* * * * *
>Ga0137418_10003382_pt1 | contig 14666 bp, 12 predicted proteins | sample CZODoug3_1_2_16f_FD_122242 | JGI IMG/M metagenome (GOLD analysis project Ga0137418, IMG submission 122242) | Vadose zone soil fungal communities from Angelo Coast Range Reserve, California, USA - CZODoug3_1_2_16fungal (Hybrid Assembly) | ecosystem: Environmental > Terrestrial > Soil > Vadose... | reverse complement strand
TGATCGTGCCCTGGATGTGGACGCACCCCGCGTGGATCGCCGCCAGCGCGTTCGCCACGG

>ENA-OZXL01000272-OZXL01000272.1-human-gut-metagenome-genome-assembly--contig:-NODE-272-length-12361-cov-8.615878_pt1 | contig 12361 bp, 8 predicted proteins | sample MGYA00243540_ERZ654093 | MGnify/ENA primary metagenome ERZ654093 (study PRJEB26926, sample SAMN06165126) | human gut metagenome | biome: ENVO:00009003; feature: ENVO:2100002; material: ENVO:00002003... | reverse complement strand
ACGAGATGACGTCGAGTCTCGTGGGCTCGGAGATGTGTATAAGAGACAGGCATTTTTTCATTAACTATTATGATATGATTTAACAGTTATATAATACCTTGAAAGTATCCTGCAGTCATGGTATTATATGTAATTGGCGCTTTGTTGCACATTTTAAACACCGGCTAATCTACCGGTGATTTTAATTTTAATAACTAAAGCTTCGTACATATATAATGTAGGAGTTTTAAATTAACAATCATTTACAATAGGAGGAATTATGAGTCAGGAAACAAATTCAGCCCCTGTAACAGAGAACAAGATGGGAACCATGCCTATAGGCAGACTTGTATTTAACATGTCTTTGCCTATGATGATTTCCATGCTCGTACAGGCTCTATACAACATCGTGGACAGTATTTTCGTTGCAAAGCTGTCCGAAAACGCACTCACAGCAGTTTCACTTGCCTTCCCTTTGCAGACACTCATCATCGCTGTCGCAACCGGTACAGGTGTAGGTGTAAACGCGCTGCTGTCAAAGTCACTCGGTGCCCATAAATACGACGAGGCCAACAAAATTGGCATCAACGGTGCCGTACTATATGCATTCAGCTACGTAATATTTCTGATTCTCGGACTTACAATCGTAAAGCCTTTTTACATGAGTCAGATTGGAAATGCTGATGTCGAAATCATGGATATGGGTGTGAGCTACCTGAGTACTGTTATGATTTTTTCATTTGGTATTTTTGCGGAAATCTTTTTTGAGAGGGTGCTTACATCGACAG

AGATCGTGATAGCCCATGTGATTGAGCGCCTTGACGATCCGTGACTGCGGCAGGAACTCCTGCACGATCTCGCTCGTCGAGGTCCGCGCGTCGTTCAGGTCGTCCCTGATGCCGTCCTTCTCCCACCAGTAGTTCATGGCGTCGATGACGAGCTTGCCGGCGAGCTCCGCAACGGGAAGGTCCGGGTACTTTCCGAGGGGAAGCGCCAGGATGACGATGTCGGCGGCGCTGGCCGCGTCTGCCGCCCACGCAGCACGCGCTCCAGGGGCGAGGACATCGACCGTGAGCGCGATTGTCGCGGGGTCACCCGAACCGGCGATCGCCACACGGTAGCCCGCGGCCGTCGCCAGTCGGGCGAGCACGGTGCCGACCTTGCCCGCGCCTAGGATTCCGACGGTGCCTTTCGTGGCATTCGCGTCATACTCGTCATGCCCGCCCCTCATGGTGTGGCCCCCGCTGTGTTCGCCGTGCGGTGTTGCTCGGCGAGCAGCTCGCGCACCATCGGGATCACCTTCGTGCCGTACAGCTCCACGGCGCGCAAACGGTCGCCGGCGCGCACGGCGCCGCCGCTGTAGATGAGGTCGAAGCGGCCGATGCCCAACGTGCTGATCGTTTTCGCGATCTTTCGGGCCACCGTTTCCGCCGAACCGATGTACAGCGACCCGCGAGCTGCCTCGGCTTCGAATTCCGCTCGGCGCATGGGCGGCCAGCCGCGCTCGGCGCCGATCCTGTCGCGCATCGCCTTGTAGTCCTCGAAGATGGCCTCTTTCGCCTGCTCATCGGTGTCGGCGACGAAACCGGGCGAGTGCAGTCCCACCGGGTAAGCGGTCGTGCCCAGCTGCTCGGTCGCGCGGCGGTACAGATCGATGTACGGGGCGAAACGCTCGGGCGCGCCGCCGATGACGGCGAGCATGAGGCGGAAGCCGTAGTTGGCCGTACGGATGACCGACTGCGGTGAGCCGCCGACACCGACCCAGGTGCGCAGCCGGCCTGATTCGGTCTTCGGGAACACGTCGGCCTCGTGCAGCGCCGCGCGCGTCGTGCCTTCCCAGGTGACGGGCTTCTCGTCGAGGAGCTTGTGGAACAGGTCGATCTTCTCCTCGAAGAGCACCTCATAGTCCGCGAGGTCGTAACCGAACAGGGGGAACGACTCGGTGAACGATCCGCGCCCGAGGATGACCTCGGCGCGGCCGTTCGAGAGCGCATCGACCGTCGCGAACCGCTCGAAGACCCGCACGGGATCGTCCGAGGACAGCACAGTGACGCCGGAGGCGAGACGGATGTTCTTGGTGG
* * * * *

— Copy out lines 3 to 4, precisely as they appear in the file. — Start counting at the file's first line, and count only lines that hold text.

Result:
>ENA-OZXL01000272-OZXL01000272.1-human-gut-metagenome-genome-assembly--contig:-NODE-272-length-12361-cov-8.615878_pt1 | contig 12361 bp, 8 predicted proteins | sample MGYA00243540_ERZ654093 | MGnify/ENA primary metagenome ERZ654093 (study PRJEB26926, sample SAMN06165126) | human gut metagenome | biome: ENVO:00009003; feature: ENVO:2100002; material: ENVO:00002003... | reverse complement strand
ACGAGATGACGTCGAGTCTCGTGGGCTCGGAGATGTGTATAAGAGACAGGCATTTTTTCATTAACTATTATGATATGATTTAACAGTTATATAATACCTTGAAAGTATCCTGCAGTCATGGTATTATATGTAATTGGCGCTTTGTTGCACATTTTAAACACCGGCTAATCTACCGGTGATTTTAATTTTAATAACTAAAGCTTCGTACATATATAATGTAGGAGTTTTAAATTAACAATCATTTACAATAGGAGGAATTATGAGTCAGGAAACAAATTCAGCCCCTGTAACAGAGAACAAGATGGGAACCATGCCTATAGGCAGACTTGTATTTAACATGTCTTTGCCTATGATGATTTCCATGCTCGTACAGGCTCTATACAACATCGTGGACAGTATTTTCGTTGCAAAGCTGTCCGAAAACGCACTCACAGCAGTTTCACTTGCCTTCCCTTTGCAGACACTCATCATCGCTGTCGCAACCGGTACAGGTGTAGGTGTAAACGCGCTGCTGTCAAAGTCACTCGGTGCCCATAAATACGACGAGGCCAACAAAATTGGCATCAACGGTGCCGTACTATATGCATTCAGCTACGTAATATTTCTGATTCTCGGACTTACAATCGTAAAGCCTTTTTACATGAGTCAGATTGGAAATGCTGATGTCGAAATCATGGATATGGGTGTGAGCTACCTGAGTACTGTTATGATTTTTTCATTTGGTATTTTTGCGGAAATCTTTTTTGAGAGGGTGCTTACATCGACAG